It is true that the cost of acquiring a new customer is five times the cost of keeping an existing one in the brick and mortar world, but not for Internet businesses which do not pay for advertising. Regardless, I don't want high maintenance, irrational, unhappy customers. They drain my energy and take the fun out of operating a business.
I accept that the typical unhappy consumer tells eight others of his or her unpleasant experience. But, where are they? An unhappy customer is a real problem for a small business in a small community and less of a problem for a small business in a large, densely populated community. How much of a detriment is an unhappy customer on the Internet?
GBS customers are not centralized. So, unless one of our customers refers a friend, my customers are probably not going to know each other. That is not an excuse for treating customers badly but it is a reason for taking out the trash.
GBS receives about 25% of
our new customers from word of mouth. So, my discriminating against high maintenance, irrational, unhappy customers does not seem to have hurt our sales. I accept that businesses have more dissatisfied customers than it thinks. So, I get rid of high maintenance, irrational customers by providing them with a free $5 phone card and removing their email from GBS' list of authorized customers making them a new customer requiring approval to purchase products. They are by definition unhappy.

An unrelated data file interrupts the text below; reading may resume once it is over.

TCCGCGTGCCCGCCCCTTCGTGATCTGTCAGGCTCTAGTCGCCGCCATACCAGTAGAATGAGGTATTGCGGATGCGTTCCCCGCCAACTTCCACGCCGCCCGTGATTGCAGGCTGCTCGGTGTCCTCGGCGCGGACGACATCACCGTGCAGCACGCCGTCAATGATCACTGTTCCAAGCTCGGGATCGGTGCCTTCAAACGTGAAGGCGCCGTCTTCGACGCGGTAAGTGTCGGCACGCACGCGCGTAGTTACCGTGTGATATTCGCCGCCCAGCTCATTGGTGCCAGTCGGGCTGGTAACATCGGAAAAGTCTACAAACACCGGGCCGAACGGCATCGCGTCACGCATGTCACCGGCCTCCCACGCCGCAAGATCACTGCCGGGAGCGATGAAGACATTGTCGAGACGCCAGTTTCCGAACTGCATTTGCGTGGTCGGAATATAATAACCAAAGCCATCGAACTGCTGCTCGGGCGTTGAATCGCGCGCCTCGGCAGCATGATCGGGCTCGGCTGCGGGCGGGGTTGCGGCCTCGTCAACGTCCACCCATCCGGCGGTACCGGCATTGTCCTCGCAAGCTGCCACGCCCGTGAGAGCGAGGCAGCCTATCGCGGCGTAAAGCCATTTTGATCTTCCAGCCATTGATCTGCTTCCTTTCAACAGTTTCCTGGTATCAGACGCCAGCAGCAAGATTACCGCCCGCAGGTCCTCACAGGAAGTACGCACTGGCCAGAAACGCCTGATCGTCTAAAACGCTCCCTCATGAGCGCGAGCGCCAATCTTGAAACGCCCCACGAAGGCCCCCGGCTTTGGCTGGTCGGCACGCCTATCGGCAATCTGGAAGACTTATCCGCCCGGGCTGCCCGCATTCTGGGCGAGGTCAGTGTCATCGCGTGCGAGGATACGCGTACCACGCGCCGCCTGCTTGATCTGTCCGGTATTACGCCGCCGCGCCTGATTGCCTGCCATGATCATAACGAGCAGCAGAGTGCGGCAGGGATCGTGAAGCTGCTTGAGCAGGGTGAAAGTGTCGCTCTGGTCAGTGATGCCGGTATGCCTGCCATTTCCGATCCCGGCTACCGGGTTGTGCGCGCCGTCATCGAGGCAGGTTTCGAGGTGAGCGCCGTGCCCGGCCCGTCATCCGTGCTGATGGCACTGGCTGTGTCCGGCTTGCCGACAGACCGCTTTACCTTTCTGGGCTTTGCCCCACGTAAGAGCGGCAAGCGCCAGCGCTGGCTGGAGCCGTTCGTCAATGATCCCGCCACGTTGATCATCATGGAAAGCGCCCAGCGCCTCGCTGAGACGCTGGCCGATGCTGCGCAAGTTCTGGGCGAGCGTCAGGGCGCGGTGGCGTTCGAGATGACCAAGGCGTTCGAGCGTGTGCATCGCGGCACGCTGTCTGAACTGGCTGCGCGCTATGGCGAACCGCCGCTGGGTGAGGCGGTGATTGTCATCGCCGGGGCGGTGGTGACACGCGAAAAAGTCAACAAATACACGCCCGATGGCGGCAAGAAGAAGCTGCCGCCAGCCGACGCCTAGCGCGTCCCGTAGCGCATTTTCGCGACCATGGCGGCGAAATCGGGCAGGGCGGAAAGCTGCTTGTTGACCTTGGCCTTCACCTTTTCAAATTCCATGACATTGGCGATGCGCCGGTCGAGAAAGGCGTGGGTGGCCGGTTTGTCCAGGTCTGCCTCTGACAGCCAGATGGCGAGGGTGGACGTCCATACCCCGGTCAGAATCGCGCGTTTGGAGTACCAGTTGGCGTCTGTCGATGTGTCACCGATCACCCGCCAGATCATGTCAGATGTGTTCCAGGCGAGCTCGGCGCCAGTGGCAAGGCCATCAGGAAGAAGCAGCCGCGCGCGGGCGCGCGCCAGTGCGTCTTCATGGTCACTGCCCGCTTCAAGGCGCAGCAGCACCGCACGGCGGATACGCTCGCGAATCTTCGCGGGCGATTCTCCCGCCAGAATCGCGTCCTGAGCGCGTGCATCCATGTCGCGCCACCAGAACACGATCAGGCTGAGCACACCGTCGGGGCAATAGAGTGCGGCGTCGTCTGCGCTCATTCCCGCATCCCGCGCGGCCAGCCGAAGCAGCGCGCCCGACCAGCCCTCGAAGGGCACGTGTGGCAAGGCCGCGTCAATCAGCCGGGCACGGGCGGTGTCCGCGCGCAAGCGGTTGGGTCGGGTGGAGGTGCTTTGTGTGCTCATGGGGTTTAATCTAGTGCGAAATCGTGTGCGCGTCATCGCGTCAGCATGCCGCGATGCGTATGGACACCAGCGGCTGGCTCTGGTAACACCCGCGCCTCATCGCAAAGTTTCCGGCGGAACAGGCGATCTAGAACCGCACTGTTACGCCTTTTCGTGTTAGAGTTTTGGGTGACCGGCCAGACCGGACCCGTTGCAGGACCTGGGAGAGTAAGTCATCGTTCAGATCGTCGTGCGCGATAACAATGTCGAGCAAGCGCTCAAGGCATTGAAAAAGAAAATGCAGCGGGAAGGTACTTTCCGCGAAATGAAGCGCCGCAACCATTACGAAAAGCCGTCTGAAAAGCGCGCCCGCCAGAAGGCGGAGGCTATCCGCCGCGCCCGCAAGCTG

I offer my customers many ways to communicate with me so they can tell me of any problem, ordering difficulty or product use. I am aware that surveys say that 9 out of 10 dissatisfied customers don't complain and that 7 out of 10 just don't come back!
Therefore, I actively teach my customers how to use our phone card products and how to select the best value product for each customer's needs. Each GBS customer has his or her own ordering page that decreases ordering time and effort as well as improves security of each customer's credit information. Each established customer receives his or her purchase immediately by email. I realize that if I don't take care of customers, my competition will.
I have learned to resolve customer problems and difficulties on the spot, so that I lose only those customers who I chose to let go. I have demonstrated that small businesses can challenge larger, established businesses by becoming more responsive to consumer needs.
I subscribe to the belief that each company, regardless of its size or the price of its products, needs an effective strategy for managing consumer complaints and inquiries. Effective complaint management enhances GBS's reputation, builds consumer trust and attracts new customers. People are not entitled to waste my time pursuing dishonest agendas that exclude purchasing quality products at reasonable prices or attempting fraudulent purchases using someone else's credit.